Your Tax Document Checklist
February 29, 2012 : Darla Tierney
Ah, the 29th of February. An extra day to be productive. If you haven’t done your taxes yet, use a couple hours of your Leap Day bonus 24 to get organized, dig through those stacks of receipts and documents kicking around the house and get your ducks in a row.
If you need a refresher or are just getting started with your tax doc organization, here’s a quick & dirty overview of the documents you’ll need:
- Your Social Security Number and those of your spouse and dependents
- Your bank account and routing number
- A list of taxes you paid in 2011, including property taxes, state and local taxes and any estimated taxes payments you made
- Income tax forms such as W-2s; 1099s; Schedule K-1s; records showing alimony payments, business or farming income, rental property income, income from sales of property, etc.
- IRA contribution or distribution information
- Payments you made toward education, such as tuition or student loan interest paid
- Child care costs detailed in canceled checks or invoices, as well as the child care provider’s name, address and tax ID or Social Security Number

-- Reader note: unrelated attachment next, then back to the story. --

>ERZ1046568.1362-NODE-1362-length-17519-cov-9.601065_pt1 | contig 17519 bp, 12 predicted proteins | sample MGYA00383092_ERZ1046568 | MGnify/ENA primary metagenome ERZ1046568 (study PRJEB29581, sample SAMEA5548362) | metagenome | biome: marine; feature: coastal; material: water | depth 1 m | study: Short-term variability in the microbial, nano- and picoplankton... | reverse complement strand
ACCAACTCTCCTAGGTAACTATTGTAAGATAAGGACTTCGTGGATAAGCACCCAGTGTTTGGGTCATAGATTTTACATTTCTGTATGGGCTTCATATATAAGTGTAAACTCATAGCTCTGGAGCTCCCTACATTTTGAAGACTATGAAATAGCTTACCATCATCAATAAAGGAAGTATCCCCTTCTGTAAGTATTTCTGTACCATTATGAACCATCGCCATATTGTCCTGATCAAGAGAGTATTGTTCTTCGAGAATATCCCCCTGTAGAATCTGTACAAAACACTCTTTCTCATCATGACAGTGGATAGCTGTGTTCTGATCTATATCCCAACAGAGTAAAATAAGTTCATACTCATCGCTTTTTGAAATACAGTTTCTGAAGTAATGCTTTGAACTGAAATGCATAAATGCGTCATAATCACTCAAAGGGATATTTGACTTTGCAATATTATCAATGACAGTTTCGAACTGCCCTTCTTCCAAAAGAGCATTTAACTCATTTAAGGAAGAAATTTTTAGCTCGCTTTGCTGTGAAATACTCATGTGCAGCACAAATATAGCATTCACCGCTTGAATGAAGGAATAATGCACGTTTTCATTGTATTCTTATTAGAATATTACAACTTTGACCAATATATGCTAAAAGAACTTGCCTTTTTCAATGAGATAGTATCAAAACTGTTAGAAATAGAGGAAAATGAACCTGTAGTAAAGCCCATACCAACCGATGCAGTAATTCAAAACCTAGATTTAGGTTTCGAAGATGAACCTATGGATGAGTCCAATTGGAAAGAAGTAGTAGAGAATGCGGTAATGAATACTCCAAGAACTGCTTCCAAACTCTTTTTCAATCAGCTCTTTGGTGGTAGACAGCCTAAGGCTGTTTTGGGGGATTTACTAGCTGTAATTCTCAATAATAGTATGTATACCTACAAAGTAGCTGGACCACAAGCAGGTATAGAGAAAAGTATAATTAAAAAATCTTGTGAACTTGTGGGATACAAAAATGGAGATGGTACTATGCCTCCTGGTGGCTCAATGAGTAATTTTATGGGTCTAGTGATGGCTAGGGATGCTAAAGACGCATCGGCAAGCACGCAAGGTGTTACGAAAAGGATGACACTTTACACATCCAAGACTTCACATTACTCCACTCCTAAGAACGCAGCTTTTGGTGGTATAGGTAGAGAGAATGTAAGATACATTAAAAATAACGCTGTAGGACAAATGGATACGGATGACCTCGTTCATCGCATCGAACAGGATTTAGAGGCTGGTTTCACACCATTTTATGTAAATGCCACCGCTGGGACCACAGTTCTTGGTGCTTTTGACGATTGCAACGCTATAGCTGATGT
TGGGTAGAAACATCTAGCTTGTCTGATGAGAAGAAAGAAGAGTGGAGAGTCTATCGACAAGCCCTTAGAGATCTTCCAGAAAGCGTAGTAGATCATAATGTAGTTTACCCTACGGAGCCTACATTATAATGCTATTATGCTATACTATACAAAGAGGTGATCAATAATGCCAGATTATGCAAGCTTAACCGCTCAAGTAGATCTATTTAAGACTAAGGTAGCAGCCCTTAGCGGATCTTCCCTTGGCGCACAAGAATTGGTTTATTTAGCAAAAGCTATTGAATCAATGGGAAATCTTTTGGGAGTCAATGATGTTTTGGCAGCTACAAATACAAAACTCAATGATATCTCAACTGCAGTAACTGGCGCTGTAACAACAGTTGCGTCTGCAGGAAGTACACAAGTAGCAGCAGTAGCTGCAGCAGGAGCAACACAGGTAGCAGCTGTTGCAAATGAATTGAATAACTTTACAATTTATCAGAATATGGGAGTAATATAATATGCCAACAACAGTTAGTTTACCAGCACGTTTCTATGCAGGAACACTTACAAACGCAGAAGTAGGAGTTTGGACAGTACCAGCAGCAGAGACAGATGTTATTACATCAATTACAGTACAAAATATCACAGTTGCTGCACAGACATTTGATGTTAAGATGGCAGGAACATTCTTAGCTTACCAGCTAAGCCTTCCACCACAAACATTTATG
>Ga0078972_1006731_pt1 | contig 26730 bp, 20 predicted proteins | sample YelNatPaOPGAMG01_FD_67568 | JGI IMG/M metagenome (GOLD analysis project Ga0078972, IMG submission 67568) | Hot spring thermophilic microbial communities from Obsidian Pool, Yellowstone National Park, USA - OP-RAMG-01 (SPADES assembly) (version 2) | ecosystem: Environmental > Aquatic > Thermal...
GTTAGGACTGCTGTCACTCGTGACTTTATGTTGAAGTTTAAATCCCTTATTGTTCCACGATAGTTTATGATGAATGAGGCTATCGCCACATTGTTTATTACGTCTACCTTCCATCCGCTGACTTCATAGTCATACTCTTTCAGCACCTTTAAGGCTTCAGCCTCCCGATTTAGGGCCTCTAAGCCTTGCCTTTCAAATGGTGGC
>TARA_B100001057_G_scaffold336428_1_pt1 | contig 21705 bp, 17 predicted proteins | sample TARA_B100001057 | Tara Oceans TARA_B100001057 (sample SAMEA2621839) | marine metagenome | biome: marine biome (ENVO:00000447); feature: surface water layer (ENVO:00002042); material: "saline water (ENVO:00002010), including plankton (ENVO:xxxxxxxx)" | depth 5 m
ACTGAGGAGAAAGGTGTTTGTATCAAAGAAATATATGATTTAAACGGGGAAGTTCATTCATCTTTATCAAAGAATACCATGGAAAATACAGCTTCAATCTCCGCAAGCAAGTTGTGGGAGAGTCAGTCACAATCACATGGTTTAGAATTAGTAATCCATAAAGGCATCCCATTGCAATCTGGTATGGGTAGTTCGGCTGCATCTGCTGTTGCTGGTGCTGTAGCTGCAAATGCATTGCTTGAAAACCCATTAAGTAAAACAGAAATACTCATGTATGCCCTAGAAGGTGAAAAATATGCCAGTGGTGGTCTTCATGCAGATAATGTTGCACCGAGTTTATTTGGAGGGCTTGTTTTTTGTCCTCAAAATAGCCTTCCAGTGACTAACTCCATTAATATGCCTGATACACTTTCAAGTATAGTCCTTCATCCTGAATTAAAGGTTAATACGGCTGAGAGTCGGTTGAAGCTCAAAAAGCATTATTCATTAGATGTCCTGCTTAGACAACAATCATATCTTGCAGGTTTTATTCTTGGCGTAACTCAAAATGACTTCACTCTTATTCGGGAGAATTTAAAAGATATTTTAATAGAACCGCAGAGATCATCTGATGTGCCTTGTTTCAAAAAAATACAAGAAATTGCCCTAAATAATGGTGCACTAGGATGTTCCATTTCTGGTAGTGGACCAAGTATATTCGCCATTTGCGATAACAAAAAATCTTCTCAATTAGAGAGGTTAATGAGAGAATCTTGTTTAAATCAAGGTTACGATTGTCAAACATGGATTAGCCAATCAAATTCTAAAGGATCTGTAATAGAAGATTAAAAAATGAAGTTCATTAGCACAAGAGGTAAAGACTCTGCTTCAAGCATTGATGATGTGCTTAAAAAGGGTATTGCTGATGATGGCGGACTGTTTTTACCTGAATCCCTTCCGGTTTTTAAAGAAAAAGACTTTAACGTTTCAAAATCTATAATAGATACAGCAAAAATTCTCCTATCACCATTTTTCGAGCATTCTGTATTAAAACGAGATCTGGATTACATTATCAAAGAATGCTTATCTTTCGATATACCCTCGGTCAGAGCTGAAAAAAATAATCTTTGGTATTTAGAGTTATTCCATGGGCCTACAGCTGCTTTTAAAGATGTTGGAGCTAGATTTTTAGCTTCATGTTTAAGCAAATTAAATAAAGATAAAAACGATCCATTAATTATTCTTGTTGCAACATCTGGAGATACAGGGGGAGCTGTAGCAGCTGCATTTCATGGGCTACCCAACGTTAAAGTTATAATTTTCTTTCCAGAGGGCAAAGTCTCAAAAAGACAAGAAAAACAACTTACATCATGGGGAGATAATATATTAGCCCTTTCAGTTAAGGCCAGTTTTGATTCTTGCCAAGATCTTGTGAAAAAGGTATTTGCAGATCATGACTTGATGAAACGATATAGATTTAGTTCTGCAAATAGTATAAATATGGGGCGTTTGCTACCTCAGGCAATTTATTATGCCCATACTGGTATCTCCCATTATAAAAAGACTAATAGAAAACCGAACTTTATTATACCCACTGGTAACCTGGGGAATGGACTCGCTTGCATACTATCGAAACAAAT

- Home mortgage interest paid
- Expenses related to a job search or to moving for a job relocation
- A list of charitable donations and supporting receipts and acknowledgements from the charity
- Amount paid for preparation of your taxes last year, as well as a copy of last year’s return
Don’t worry about receipts for personal items such as groceries or clothing after they appear on your bank or credit statement — in general, these items are not deductible (with few exceptions, like if the clothing you purchased was a uniform for volunteer work).
And if you happen to discover that you’ve thrown an important financial record away, don’t panic. You’ve got some time before the filing deadline (that’s why you’re squeezing this little organization-fest into February and not waiting until April). Most documents can be replaced – just contact the company who issued the document to you.
Subscribing to the ‘Ace Your Taxes’ bootcamp also gives you access to an ultra-helpful detailed printable checklist to help you ensure you’ve got everything covered before you sit down to file with a tax professional or with at-home tax software. Whether you’re a newbie or a seasoned filer, that checklist is a lifesaver – so be sure to scope it out. Plus, physically checking items off a list is a surefire way to make your Leap Day officially productive.
Do it. Organize. Pat yourself on the back. You did good, kid.